This small Japanese house is fairly unremarkable on the outside. It is interesting enough with its green metal cladding and inset entry, but not particularly outstanding. Step inside though and the Gate house leaves a very different impression. For such a small house it has an extremely visually stimulating interior. There are unexpected openings and views no matter where you look.
The Gate house sits on a narrow lot in Tokyo. With only 4.5 m (14′ 9″) of width to work with, the house had to be long and skinny. And with neighboring houses sitting close by on both sides, there was limited opportunity to provide views to the outdoors from all rooms. Instead, the architects from mihadesign created a dynamic interior to engage the occupants at every turn, substituting interesting internal views for external ones.
The Gate house was designed for a family consisting of a couple with one child. The home’s 88.4 m2 (951 ft2) of floor area is organized by way of three wood-finished load-bearing walls that extend up through both floors to support the roof. These three walls divide the length of the house into four zones, defining the major rooms. Multiple openings in these wood-clad walls frame views from one space to the next. Likewise, openings in the upper floor create views between the levels. Looking through a framed opening, or a series of openings, creates visual interest because it prevents you from seeing the full extent of the space beyond. As you move around, you may get glimpses of different parts of the space beyond the opening.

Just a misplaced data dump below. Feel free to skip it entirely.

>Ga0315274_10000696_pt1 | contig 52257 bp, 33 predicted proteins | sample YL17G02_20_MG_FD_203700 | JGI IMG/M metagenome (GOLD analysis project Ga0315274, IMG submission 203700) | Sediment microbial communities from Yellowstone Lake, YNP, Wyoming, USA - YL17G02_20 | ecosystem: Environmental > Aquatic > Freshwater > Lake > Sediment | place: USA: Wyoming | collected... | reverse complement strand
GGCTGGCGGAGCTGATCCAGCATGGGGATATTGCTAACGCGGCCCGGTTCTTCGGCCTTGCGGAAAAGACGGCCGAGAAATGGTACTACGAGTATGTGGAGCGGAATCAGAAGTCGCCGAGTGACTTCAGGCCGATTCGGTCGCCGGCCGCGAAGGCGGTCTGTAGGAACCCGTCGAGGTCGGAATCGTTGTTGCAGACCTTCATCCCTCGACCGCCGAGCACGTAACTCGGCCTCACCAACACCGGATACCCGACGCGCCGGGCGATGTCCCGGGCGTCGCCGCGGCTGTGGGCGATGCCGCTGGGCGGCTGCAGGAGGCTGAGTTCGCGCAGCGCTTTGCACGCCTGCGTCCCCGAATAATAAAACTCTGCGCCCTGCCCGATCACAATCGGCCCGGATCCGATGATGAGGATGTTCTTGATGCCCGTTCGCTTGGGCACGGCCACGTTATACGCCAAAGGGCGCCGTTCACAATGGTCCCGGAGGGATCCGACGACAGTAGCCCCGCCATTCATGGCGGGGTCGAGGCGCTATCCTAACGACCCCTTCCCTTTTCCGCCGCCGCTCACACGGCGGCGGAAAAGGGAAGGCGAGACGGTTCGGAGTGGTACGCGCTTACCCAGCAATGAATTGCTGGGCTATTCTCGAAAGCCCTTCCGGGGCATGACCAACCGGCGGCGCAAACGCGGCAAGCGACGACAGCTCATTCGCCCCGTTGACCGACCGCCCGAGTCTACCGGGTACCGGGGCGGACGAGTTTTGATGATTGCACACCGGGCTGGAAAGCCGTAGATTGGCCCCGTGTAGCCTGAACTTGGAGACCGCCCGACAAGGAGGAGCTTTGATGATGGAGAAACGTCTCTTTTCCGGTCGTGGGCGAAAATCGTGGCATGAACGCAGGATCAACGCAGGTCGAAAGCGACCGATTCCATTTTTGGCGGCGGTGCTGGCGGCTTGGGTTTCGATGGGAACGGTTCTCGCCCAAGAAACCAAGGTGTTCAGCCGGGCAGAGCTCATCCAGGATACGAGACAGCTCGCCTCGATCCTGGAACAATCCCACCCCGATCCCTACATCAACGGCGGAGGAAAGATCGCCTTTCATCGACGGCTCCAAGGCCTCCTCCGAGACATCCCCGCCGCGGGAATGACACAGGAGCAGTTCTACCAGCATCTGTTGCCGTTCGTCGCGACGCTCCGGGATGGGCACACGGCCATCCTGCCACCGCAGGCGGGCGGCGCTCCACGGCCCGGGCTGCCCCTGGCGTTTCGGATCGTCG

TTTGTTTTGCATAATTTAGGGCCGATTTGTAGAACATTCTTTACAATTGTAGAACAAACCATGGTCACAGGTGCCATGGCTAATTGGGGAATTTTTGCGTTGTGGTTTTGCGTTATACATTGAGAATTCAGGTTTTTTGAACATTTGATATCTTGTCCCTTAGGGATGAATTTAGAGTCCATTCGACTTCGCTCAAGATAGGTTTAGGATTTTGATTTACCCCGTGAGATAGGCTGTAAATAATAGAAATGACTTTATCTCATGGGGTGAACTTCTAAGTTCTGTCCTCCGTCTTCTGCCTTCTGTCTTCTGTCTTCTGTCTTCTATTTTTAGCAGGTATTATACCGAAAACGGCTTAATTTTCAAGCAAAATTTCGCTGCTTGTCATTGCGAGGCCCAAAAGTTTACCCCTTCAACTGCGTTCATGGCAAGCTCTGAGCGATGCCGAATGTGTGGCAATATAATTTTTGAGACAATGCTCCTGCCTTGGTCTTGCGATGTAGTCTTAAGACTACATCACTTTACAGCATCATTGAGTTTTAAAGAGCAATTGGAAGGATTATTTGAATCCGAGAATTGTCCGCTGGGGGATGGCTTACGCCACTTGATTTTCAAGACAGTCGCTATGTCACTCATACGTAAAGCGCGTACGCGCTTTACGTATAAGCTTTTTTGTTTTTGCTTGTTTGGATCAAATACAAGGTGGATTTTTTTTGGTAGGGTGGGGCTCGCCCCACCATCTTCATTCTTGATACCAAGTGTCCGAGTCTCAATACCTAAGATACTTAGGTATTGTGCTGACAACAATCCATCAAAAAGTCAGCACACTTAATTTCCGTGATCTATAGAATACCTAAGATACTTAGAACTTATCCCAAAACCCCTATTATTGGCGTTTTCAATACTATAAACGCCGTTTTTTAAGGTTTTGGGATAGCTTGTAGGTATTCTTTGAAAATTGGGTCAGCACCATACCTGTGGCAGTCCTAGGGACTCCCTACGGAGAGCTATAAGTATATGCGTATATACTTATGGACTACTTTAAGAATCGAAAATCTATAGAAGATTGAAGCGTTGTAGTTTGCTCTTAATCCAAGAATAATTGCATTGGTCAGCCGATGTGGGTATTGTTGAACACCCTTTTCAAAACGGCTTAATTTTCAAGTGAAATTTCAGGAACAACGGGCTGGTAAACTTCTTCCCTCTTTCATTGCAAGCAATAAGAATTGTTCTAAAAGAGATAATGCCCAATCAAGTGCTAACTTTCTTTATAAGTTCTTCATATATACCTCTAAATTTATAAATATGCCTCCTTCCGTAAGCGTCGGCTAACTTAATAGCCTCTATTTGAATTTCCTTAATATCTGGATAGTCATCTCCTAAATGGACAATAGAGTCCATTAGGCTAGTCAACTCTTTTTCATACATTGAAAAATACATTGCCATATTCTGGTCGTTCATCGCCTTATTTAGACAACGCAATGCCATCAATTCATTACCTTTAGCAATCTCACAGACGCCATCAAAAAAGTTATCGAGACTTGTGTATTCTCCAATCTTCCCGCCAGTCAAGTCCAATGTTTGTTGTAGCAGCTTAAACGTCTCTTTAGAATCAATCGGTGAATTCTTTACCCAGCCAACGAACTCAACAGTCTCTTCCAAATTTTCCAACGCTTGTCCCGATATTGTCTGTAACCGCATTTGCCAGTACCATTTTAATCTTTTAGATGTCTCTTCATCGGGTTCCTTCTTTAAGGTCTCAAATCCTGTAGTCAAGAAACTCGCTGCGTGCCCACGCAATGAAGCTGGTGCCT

The two bedrooms are on either end of the upper floor, separated by a long hallway. This hallway is quite wide and winds between two openings in the floor, resulting in several distinct nooks. Depending on the occupant’s needs, these nooks could be put to a variety of uses such as storage space, a home office or a nursery.
The roof zig-zags up and down along the length of the house. It would have been easiest, from a construction or structural point of view, to have the roof valleys coincide with the load-bearing walls, but the architects chose not to. Instead they introduced another element of surprise by having the roof planes dip low and change direction unexpectedly in the centers of rooms. One space has the ceiling peak off-center, creating an asymmetrical volume. A plant shelf suspended across the space adds further layering and interest to the overhead view. Light flooding in from multiple skylights draws the eye upward, ensuring that the dramatic roof geometry won’t go unnoticed.
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